Hey all, I have a bit of a situation that I don't know how to handle - looking for someone who knows the ettiquette here?
My ex-step brother passed away last night from a drug overdose. As we are informing family (all extended) of the news, and all 5 people I have contacted so far have said they want to give money, for the funeral, for me, whatever (a bit of background, for a while I lived with him and he loaned me a bit of money a while back, so I guess some of his relatives think I was dependant on him).
The thing is, his mother has insurance that will cover the funeral, I am a student but am ok for money, and if his mother gets an influx of donations, they will end up in her veins - not helpful for anyone. So I was thinking that if people really want to make some kind of contribution in his memory, it would be great if they could donate to a teen shelter downtown that my step brother volunteered at (I know it seems weird that a drug addict volunteered, but he had a really great heart - he wanted to prevent others from making the mistakes he did).
Sorry just realized how much I rambled/didn't make that much sense. Ha I guess thats how it goes when you get 2 hours sleep. But the question is basically how should I go about asking for this? or is it simply innapropriate?
Deepest sympathy out for you and your family.
If you are the one responsible for making the arrangmements, it is perfectly appropriate to designate a charity for contributions. If you aren't, you could bring it up with the person who is.
Excellent way to honor your brother, ex or not.
your not rambling. sorry about the loss of your bro.
i think usually they print something at the bottom of the obituary, you might look at a few in the paper and see how they word it. "donations in memory of x can be sent to y or z." something like that. the staff of whatever funeral home your using should also be able to help you as well.
and you'll probably want to talk to the admin at the shelter and figure out how they would like things to proceed.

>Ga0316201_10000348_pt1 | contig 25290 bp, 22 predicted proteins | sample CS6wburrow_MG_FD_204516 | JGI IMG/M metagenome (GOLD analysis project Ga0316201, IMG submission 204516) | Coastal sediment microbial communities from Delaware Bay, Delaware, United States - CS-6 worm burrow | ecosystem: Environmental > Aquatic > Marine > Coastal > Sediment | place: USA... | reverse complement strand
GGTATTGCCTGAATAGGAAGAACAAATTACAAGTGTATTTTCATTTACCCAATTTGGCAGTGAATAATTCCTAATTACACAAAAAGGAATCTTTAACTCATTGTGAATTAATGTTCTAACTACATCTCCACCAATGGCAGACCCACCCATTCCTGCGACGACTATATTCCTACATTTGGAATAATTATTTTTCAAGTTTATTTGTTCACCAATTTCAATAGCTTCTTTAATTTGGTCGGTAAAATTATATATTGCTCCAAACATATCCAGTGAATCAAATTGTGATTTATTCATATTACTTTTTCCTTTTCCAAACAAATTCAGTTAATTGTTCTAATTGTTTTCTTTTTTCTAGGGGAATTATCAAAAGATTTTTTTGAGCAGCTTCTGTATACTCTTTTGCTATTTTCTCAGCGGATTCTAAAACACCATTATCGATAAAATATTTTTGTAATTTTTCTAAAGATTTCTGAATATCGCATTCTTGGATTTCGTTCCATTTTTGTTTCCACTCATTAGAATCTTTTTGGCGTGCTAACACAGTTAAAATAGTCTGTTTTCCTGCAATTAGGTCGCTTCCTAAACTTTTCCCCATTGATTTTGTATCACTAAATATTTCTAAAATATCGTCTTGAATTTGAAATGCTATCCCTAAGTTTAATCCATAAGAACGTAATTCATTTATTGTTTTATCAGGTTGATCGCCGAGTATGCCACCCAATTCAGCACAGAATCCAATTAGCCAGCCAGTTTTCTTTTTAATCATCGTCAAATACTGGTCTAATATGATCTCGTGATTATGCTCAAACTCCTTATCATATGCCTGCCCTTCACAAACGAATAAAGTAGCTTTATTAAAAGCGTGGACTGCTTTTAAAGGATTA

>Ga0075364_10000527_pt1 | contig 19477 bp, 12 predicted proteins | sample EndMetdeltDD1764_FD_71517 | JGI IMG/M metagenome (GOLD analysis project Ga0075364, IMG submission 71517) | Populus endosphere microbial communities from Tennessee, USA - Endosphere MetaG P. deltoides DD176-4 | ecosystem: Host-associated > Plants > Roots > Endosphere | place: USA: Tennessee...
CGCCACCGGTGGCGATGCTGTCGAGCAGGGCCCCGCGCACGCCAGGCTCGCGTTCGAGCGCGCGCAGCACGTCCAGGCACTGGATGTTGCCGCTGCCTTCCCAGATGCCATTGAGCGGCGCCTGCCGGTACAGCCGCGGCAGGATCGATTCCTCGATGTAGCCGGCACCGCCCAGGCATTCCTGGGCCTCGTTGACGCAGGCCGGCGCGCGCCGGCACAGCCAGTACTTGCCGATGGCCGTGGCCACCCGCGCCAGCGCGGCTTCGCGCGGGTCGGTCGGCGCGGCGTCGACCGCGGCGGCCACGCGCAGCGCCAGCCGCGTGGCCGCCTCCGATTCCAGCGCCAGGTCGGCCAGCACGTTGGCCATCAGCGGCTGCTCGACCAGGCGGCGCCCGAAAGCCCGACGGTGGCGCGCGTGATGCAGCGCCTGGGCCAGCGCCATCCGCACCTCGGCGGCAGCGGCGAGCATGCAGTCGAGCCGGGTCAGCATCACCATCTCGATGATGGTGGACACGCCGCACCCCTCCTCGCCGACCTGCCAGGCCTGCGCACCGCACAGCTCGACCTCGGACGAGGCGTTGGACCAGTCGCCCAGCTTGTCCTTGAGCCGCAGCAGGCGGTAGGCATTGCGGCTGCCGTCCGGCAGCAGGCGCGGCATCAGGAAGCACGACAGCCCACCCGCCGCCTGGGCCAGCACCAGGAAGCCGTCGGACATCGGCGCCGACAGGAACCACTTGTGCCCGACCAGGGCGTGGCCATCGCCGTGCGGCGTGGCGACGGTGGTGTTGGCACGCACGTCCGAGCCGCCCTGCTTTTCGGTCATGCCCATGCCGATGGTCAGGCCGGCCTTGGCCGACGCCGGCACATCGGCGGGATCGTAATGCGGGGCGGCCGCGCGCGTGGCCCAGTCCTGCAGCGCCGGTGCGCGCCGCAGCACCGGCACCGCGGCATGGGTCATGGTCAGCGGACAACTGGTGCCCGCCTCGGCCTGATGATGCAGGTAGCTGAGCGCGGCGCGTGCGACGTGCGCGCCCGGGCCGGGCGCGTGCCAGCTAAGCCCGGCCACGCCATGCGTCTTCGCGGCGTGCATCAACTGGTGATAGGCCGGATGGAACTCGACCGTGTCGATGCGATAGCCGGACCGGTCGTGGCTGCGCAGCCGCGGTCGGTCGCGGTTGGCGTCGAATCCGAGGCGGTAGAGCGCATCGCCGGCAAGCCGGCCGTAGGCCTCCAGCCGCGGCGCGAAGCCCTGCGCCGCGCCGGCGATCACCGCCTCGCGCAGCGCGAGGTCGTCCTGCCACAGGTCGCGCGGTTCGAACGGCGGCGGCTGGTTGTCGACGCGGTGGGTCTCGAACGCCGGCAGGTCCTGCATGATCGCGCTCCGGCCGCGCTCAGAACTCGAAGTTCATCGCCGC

take good care of yourself. grief is a big deal. we get to take time to have it.
"In lieu of flowers, donations can be made to xxxx" if you are writing it.
That way you aren't suggesting that they'd bring a gift, just flowers. People will know to do it in your brother's name, I think.
If it's an issue of actually talking to people, simply say that the family had hoped people would donate to the shelter instead, to help prevent future tragedies. If they just bring money, you can make the donation yourself - they don't control how you use the money.
I'm so sorry for your loss.
Thanks... I am responsible for the arrangements, and I didn't even think of an obituary. Wow am I ever on the ball. So I guess I just write it and submit it? And I suppose the local paper is the best bet... ok. And I haven't contacted the funeral home yet, I guess they might (?) be able to help spread the word?
Sorry again, I just have never done this before and frankly have extremely little experience with funerals. Someone needs to write a how-to guide.
I've never had to do this either, but my guess is that if you contact the funeral home, they will have a good idea how to proceed.
The funeral home will be able to help you with the obit, the donation designation and the rest of the arrangements. They even include stamped 'thank you' notices, if you wish.
It's good to have all the insurance info ready, if you can, when you go, as well as any poetry or writings you wish to have included in the program. They'll talk you through the entire thing - just be mindful of some extra expenses that can add up.